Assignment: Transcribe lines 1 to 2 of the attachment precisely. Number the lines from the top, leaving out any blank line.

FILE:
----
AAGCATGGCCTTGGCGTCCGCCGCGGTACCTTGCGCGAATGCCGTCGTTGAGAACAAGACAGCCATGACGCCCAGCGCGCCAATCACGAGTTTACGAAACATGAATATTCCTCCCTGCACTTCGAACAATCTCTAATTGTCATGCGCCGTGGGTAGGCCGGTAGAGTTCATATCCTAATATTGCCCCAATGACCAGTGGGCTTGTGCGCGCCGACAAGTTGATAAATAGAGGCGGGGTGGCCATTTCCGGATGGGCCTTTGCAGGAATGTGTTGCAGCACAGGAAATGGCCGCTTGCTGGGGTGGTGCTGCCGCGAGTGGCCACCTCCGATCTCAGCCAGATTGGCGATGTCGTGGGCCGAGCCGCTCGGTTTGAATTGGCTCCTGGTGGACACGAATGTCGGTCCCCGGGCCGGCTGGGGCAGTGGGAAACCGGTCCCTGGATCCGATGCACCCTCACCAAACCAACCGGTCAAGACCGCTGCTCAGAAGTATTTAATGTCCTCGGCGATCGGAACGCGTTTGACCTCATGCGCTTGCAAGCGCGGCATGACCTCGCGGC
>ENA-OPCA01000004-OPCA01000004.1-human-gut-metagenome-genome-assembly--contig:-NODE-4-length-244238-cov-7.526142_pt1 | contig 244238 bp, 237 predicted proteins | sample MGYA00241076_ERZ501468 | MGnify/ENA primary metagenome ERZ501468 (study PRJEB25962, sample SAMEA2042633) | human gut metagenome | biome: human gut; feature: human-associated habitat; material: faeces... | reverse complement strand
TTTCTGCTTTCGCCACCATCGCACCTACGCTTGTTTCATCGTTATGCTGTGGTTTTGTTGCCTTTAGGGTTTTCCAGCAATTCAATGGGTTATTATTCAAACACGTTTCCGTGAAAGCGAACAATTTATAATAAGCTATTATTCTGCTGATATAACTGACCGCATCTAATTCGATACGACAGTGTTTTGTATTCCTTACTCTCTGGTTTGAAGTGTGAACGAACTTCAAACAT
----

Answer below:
AAGCATGGCCTTGGCGTCCGCCGCGGTACCTTGCGCGAATGCCGTCGTTGAGAACAAGACAGCCATGACGCCCAGCGCGCCAATCACGAGTTTACGAAACATGAATATTCCTCCCTGCACTTCGAACAATCTCTAATTGTCATGCGCCGTGGGTAGGCCGGTAGAGTTCATATCCTAATATTGCCCCAATGACCAGTGGGCTTGTGCGCGCCGACAAGTTGATAAATAGAGGCGGGGTGGCCATTTCCGGATGGGCCTTTGCAGGAATGTGTTGCAGCACAGGAAATGGCCGCTTGCTGGGGTGGTGCTGCCGCGAGTGGCCACCTCCGATCTCAGCCAGATTGGCGATGTCGTGGGCCGAGCCGCTCGGTTTGAATTGGCTCCTGGTGGACACGAATGTCGGTCCCCGGGCCGGCTGGGGCAGTGGGAAACCGGTCCCTGGATCCGATGCACCCTCACCAAACCAACCGGTCAAGACCGCTGCTCAGAAGTATTTAATGTCCTCGGCGATCGGAACGCGTTTGACCTCATGCGCTTGCAAGCGCGGCATGACCTCGCGGC
>ENA-OPCA01000004-OPCA01000004.1-human-gut-metagenome-genome-assembly--contig:-NODE-4-length-244238-cov-7.526142_pt1 | contig 244238 bp, 237 predicted proteins | sample MGYA00241076_ERZ501468 | MGnify/ENA primary metagenome ERZ501468 (study PRJEB25962, sample SAMEA2042633) | human gut metagenome | biome: human gut; feature: human-associated habitat; material: faeces... | reverse complement strand